911 anniversary

Herndon, VA-based GeoEye captures the damage, the reconstruction, and the aftermath of the Sept. 11, 2001 attack on the Pentagon in a series of images from its IKONOS and GeoEye 1 satellites traveling 423 miles above the earth’s surface at a speed of 17,000 miles an hour.

This photo gallery can be better viewed by clicking the gray square in the lower right corner of the picture framed below, which opens the gallery in a larger viewing window. Keep reading →

About This Program:
In this mini-documentary exclusive for Breaking Gov, award-winning journalist Dan Verton brings us back to the day that changed the world and traces the evolution of the homeland security mission through the eyes of three men who were present at its creation.

This is the story of the birth and evolution of the Department of Homeland Security (DHS) as told by the nation’s first secretary of Homeland Security, the deputy for counterterrorism on the National Security Council, and the CIA’s deputy director of intelligence, who would go on to become the first Staff Director for the House Select Committee on Homeland Security. Keep reading →

It’s hard to believe that the 10th anniversary of the 9/11 attacks is almost here. It was one of those events, like Pearl Harbor or the Kennedy assassination, which remains in the memory with startling clarity.

From where I was working in the Government Printing Office (GPO), we could see the column of smoke from the strike on the Pentagon. Later, after Federal Government facilities in the DC area closed down, I walked from GPO to the Smithsonian’s National Museum of American History (I still remember a woman telling a Smithsonian guard that she had seen someone on the building’s roof – and who could tell what that meant in a world spinning out of control?) to meet my wife, who by some miracle got into the District and picked me up. Keep reading →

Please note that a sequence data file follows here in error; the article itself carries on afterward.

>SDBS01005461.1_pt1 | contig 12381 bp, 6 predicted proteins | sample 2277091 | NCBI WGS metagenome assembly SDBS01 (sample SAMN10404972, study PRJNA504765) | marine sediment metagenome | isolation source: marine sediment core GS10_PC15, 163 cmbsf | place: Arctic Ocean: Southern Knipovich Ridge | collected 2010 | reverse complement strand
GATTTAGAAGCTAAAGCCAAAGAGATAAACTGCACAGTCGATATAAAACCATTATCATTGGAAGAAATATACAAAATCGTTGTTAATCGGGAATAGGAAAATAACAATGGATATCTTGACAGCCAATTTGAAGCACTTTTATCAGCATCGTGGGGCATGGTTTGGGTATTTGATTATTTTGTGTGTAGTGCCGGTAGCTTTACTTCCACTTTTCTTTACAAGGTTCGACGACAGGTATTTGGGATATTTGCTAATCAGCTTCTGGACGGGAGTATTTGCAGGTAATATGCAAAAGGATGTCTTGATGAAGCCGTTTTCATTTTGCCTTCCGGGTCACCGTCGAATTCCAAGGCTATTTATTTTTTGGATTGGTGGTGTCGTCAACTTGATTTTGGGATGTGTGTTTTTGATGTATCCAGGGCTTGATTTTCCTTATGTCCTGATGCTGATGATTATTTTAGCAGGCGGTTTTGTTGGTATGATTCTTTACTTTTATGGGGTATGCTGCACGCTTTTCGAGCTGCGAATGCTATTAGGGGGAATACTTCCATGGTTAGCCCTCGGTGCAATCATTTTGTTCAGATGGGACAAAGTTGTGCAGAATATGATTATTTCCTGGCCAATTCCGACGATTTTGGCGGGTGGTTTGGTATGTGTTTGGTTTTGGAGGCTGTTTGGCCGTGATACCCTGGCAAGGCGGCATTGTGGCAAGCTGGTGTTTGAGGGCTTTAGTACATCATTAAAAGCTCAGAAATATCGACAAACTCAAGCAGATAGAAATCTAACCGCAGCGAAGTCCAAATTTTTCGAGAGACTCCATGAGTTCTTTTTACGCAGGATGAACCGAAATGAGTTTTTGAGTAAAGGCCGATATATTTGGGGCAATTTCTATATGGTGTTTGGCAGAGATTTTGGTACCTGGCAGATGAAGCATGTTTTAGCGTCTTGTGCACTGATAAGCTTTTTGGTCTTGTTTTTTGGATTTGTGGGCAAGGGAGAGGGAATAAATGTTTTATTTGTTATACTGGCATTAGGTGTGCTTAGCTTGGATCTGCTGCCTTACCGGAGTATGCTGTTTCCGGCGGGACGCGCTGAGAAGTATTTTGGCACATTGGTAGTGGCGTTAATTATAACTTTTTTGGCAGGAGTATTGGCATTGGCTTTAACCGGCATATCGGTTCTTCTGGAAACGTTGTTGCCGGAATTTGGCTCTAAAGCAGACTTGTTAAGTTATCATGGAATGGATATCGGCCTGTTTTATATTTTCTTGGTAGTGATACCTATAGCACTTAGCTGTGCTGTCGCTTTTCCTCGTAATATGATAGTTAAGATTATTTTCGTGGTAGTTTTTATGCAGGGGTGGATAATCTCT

The nation’s first Secretary of Homeland Security said Congress has “failed” America’s first responders by not acting on legislation that would dedicate wireless communications spectrum to a nationwide, interoperable, public safety network and said it is unlikely anything will pass before the 10th anniversary of the 9/11 attacks.

“It’s wrong. It’s really wrong for them to have failed these first responders,” said Tom Ridge, appointed by President George W. Bush shortly after the attacks of Sept. 11, 2001 to lead the homeland security effort, and who subsequently became America’s first Secretary of Homeland Security in 2003. Keep reading →